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Production from both wild harvest and cultivation: The cross-border Swertia chirayita (Gentianaceae) trade

Research output: Contribution to journalReviewResearchpeer-review

A. B. Cunningham, J. A. Brinckmann, U. Schippmann, D. Pyakurel

Ethnopharmacological relevance

Swertia chirayita is the most widely traded species in a genus of 150 species, many of which are used in traditional medicine. S. chirayita is used mainly in Ayurvedic and Tibetan systems of medicine and the homoeopathic system of medicine as well as in regional folk medicine. Primarily wild collected, with some cultivation. S. chirayita is traded as a medicinal substance and exported in the forms of dried whole plant or extract of whole plant individually and/or as active ingredients of Ayurvedic medicines. S. chirayita export valuations continue to make S. chirayita one of Nepal's highest foreign exchange earning medicinal plant species. 

Aims of the review

The aims of this review were first, to assess the scale of the global trade in S. chirayita, second, to review evidence from plant population biology and from studies on the impacts of wild harvest on S. chirayita populations and cultivation as an alternative source of supply. 


The taxonomy and trade names for S. chirayita were reviewed, followed by a synthesis of published information on Swertia population biology and studies on impacts of wild S. chirayita harvest from across the geographic range of this species. Data on the prices paid for S. chirayita were then compiled for the period 2001–2017, followed by an analysis of global trade data for S. chirayita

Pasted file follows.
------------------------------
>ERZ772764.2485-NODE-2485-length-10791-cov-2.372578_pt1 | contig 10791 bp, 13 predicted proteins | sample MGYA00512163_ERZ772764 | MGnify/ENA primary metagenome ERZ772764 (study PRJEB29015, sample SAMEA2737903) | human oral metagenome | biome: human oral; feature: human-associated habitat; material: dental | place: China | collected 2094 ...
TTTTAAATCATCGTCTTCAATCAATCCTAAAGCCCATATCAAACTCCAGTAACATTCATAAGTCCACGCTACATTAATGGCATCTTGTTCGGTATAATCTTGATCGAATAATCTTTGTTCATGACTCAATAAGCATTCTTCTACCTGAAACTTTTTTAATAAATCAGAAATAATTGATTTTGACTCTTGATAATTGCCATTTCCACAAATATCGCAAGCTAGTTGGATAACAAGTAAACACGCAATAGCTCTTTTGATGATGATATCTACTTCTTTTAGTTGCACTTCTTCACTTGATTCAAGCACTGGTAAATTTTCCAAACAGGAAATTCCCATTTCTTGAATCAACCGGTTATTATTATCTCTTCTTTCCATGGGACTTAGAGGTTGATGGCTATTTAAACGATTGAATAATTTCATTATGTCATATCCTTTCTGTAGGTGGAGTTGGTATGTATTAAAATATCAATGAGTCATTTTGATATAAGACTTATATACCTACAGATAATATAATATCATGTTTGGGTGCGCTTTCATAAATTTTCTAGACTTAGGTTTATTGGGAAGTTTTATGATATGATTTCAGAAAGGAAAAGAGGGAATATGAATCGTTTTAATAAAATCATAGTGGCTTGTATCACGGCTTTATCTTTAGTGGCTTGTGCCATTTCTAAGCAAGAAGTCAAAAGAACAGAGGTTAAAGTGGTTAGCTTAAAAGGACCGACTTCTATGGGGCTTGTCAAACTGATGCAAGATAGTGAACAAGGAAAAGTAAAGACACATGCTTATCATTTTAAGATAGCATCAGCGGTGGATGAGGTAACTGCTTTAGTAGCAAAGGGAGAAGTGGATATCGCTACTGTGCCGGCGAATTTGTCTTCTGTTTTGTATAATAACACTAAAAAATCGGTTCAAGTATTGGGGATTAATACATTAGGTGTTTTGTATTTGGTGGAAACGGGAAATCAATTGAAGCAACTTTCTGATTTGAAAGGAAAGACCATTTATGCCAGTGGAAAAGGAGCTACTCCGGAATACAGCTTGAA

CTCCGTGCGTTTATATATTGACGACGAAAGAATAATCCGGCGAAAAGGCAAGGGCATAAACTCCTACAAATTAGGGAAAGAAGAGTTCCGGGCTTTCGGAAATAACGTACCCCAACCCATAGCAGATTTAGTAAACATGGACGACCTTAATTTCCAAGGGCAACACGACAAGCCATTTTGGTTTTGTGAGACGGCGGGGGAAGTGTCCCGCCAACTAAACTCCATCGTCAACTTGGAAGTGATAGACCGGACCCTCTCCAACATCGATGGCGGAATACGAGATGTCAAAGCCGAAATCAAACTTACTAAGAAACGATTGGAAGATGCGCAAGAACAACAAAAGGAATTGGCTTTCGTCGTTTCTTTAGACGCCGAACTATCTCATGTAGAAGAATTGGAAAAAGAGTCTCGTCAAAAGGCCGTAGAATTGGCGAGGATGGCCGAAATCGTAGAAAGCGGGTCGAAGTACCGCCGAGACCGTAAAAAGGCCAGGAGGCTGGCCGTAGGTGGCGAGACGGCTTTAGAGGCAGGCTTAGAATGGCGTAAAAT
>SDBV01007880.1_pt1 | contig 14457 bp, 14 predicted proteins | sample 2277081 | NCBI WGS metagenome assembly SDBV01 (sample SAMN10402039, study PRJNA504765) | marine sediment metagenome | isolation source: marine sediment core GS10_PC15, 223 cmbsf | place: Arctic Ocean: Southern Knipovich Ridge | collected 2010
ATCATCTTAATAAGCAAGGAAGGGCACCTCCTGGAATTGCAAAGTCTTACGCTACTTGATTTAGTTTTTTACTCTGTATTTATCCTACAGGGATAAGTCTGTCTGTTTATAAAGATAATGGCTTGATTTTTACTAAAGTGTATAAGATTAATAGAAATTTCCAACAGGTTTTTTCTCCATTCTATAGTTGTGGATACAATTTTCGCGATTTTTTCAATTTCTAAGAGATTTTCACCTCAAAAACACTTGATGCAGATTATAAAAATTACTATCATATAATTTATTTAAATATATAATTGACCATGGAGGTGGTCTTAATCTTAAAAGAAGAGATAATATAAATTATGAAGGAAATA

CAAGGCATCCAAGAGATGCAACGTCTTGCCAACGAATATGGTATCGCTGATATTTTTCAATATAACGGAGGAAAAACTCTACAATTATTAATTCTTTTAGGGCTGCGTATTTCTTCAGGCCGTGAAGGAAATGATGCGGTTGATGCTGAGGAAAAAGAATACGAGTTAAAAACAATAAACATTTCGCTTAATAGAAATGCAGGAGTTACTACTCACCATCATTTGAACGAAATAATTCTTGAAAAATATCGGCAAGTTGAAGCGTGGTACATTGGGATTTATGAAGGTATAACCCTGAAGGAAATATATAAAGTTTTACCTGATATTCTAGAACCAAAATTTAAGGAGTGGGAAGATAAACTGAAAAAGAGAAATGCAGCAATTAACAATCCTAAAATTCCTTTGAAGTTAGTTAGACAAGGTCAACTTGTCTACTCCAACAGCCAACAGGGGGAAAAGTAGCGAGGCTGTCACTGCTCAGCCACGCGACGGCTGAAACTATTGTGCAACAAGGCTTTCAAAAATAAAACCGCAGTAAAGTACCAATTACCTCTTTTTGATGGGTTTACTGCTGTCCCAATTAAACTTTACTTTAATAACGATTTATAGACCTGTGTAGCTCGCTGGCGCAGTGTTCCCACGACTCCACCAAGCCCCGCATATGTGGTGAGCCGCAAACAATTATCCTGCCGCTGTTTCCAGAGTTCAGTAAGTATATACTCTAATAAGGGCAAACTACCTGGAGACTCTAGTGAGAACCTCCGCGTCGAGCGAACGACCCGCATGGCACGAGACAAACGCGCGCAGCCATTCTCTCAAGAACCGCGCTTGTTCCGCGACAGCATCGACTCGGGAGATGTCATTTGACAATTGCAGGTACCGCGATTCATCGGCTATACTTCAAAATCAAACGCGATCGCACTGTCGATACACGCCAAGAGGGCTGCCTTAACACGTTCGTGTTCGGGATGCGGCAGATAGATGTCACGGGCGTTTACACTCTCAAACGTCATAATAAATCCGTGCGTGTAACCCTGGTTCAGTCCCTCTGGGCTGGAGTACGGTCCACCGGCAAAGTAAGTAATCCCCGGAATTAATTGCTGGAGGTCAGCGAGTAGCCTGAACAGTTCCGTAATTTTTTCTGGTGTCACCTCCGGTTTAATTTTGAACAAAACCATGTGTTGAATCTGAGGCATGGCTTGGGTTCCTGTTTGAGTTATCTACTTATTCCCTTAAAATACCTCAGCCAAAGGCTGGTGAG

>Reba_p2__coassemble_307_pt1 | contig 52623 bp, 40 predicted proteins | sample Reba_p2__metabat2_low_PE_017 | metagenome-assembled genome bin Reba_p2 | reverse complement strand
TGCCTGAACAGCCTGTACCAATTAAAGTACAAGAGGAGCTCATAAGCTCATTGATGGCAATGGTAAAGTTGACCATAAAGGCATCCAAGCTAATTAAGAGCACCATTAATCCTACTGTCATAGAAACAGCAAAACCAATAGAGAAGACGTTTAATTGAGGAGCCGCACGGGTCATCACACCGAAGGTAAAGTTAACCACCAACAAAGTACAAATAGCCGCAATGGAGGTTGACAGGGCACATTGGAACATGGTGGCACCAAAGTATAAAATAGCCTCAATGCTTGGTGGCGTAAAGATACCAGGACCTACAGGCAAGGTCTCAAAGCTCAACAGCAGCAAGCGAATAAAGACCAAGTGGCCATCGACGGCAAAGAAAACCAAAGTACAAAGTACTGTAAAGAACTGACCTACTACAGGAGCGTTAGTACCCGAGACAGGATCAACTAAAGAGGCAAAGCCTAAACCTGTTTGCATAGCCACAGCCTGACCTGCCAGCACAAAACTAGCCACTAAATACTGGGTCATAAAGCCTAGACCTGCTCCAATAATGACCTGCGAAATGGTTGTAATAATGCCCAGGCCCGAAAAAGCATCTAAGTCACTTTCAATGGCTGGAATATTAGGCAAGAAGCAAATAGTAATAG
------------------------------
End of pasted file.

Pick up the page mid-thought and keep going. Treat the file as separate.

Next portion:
Results and conclusions: 

Based on India import data and assuming an estimate in an earlier study that 60% of Nepal's S. chirayita production goes to India and 35% to Tibet, then Nepal's 2013 annual production was about 711 metric tonnes (MT) of which about 675.6 MT would be exported (India + Tibet). Nepal's 2014 annual production would be an estimated 503.25 MT of which about 478 MT would be exported. Declines in S. chirayita populations have been widely noted across its range. In India, since 2004, a ban was placed on the export of wild harvested S. chirayita by the Government of India, where the Director General of Foreign Trade prohibited export of S. chirayita plants, plant portions and their derivatives and extracts obtained from the wild with the exception of ‘formulations’. Cultivation of S. chirayita to meet commercial demand has been an important part of a solution to over-exploitation of wild stocks in eastern Nepal for 25 years, producing significant quantities that enter the export trade to India and Tibet. In Sankhuwasabha district, for example, 53.1 MT of S. chirayita were produced in 2013/014, just over half of which (27 MT) were exported to India, with the remainder exported to Tibet. Based on value-chain analysis and cost-benefit assessments, S. chirayita cultivation has been shown to be profitable in Nepal. However, since the first cost-benefit assessment was done (2013), prices dropped from NRs750/kg in April 2013 to a low of 250 NRs/kg in December 2017). Taking inflation into account further highlights the steep decline in the profitability for local farmers, who have limited options for value-adding. Consequently, farmers prefer to grow more profitable alternative crops, such as Nepal cardamom (Amomum subulatum Roxb.).

Original languageEnglish
JournalJournal of Ethnopharmacology
Pages (from-to)42-52
Number of pages11
Publication statusPublished - 2018

    Research areas

  • Adulteration, CITES, Cultivation, Supply chains, Swertia chirayita

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